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The Big Island Assis Could be the World’s Second V17

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Earlier this week, 24-year-old Belgian climber Simon Lorenzi made the first ascent of The Big Island Assis [The Big Island Sit Start]. Located in Fontainebleau, France, the problem has long stood as one of the great open projects in the world class bouldering destination. After about 25 sessions on the boulder and countless hours scrutinizing his beta, Lorenzi sent The Big Island Assis. Though he has not assigned a grade, it’s speculated that this could be the world’s second V17.

“There was always a problem and every solution that I found added a new problem to solve,” Lorenzi wrote on Instagram. “It took me 15 sessions more of solving problems and finding as many details as possible to reduce my energy [dispensed] in the first part. Even the day of the send I found helpful new small tricks for my beta.”

The movement on this sandstone bloc is characterized by big moves to wildly overhung slopers and extremely difficult heel hooking. The physicality necessary to hold core tension through the sequence is on par with the laser mental focus required to perfect the beta.

The Big Island Assis is an extension of The Big Island (V15), which is an extension of The Island (V14). Dave Graham made the first ascent of The Island in 2008, and even then it was a longstanding and infamous project in Font. In 2009, Vincent Pochon added two moves to the start of The Island, establishing The Big Island and bumping the consensus grade up to V15. The full sit start variation remained an open project for another 12 years.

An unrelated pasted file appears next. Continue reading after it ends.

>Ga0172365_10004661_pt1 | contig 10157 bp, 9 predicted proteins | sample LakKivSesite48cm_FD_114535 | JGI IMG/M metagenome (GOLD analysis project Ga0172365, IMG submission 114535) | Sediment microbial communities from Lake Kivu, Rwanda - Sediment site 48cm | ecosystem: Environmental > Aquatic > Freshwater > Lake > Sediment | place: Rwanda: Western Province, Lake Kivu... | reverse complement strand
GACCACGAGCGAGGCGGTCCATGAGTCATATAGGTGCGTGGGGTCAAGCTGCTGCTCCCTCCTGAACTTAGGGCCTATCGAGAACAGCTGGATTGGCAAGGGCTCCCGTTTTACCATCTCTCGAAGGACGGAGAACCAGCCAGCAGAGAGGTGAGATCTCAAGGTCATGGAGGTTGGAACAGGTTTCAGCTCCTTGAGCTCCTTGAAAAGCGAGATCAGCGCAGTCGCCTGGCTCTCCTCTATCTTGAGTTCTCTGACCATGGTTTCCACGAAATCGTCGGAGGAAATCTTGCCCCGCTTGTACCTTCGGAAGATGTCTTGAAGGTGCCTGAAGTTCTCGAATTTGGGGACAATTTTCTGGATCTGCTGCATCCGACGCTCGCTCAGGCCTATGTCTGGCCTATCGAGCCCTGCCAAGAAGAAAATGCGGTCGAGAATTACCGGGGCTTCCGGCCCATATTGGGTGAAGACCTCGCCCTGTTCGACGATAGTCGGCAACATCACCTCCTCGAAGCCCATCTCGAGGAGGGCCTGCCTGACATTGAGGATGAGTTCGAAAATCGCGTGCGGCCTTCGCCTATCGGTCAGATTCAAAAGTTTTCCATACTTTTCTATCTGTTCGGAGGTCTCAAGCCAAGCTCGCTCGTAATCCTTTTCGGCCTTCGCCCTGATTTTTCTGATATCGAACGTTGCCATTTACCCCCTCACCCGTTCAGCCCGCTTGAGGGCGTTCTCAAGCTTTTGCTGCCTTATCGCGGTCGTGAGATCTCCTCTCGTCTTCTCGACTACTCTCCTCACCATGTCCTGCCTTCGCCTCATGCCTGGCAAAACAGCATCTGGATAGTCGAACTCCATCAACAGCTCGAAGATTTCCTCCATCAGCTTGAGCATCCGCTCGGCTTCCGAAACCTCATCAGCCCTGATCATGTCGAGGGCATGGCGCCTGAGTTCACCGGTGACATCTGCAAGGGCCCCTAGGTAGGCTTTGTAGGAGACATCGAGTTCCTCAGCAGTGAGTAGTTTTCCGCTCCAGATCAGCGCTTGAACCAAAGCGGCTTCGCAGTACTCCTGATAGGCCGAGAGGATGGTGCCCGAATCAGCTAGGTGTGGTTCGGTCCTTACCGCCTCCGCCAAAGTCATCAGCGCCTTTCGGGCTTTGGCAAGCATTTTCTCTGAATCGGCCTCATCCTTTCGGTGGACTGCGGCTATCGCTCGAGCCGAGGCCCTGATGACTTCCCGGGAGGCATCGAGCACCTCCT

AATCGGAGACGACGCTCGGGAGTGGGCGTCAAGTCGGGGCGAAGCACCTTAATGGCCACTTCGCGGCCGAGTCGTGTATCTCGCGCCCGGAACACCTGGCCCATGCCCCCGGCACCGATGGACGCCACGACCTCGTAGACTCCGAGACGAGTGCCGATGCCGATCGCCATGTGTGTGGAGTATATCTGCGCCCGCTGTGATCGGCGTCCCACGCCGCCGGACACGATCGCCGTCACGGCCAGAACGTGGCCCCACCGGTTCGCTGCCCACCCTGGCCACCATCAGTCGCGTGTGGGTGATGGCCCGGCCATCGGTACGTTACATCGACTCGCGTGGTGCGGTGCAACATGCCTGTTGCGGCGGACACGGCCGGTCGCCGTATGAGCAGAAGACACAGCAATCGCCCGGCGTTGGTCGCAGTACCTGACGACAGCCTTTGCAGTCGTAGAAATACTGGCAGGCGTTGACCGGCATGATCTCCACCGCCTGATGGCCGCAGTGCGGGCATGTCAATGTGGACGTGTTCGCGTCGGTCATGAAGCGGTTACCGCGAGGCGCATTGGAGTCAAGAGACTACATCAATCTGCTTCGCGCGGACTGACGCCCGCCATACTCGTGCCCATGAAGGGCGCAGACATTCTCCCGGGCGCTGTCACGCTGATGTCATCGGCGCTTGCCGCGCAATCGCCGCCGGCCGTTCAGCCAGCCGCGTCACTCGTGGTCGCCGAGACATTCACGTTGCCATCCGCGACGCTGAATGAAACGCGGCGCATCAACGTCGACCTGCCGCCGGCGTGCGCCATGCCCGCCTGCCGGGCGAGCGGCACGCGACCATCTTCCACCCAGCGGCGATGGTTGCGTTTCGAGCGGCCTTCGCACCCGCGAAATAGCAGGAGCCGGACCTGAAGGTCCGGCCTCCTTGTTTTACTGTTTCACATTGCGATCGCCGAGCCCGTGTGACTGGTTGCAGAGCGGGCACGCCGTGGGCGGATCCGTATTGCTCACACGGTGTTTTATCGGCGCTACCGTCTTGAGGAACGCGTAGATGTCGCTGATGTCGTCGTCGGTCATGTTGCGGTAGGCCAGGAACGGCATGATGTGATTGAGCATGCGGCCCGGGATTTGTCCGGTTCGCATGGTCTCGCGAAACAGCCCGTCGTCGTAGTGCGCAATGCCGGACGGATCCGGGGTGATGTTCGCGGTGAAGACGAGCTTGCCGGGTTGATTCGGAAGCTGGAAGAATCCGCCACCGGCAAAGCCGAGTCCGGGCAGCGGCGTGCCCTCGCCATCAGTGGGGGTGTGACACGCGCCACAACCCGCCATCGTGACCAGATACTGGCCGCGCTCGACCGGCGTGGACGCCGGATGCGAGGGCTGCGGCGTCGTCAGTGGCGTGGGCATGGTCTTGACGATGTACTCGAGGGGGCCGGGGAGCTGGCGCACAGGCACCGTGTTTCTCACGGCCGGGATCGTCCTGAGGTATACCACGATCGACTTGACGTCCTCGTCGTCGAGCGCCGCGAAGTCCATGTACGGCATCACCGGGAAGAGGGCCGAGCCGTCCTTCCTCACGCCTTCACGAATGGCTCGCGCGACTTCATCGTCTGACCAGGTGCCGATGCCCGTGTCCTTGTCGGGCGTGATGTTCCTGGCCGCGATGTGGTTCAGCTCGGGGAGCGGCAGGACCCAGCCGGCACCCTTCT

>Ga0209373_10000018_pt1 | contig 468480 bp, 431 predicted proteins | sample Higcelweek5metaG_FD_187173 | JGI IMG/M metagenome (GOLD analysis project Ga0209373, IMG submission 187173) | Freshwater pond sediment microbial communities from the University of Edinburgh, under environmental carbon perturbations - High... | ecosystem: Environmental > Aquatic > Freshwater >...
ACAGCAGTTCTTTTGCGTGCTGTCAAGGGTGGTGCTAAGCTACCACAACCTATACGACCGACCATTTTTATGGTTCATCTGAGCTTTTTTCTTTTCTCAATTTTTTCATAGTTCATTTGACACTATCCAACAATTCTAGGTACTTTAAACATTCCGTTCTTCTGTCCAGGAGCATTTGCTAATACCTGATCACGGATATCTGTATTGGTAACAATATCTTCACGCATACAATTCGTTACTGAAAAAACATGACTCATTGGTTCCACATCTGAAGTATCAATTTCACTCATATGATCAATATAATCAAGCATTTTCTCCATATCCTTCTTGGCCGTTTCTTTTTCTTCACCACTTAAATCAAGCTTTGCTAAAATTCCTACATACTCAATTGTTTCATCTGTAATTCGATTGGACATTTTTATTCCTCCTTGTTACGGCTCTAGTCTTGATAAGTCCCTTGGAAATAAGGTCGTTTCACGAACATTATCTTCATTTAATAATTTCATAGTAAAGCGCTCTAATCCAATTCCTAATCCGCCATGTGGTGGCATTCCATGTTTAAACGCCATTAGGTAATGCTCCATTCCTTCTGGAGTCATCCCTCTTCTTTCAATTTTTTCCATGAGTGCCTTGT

In October 2020, Lorenzi sent The Big Island in just two sessions. It was during that trip that he first laid eyes on the sit start variation, and it haunted his thoughts. Two months later he returned again to Font for a two-week trip and began trying it.

Watch Lorenzi send The Big Island.

“It took me six sessions to succeed at the first part,” Lorenzi wrote. “The very last day I fell twice to go to the crimp at the end and I thought, ‘I’m so close in only eight days. It’s hard but no harder than 8c+ [V16].’ The following events showed that I wasn’t that close.”

Lorenzi returned the following week with confidence, but it seemed as though every time he unlocked one piece of the puzzle a new problem would arise. After around 25 sessions and countless attempts on the boulder, Lorenzi sent The Big Island Assis.

About the grade:

“I don’t know if it’s 9a/ V17 because I don’t have enough experience to say, and there is no other 9a in the style to compare,” Lorenzi wrote. “It seems that the other guys who tried it think more for the 9a/V17 grade, but nobody really knows.”

In fact, Lorenzi suggested that The Big Island is no harder than The Island, calling both V14. If The Big Island Assis is indeed V17, it will be only the second boulder in the world of the grade. The only other suggested V17 is Nalle Hukkataival’s 2016 problem Burden of Dreams, located in the forests of Finland. Burden of Dreams has not seen a second ascent. In 2019 Charles Albert claimed V17 for his FA of No Kpote Only, also in Fontainebleu, but it was downgraded after later ascents. Ryohei Kameyama called the line V16/17, and then Nico Pelorson downgraded the problem to V15 using new beta.

“Having a new kind of reference in a level is something important in climbing,” Lorenzi wrote. “It pushes the sport further and it adds a new point of comparison in this grade. As always the time and the repetitions will tell us!”

Read an interview with Lorenzi about his ascent at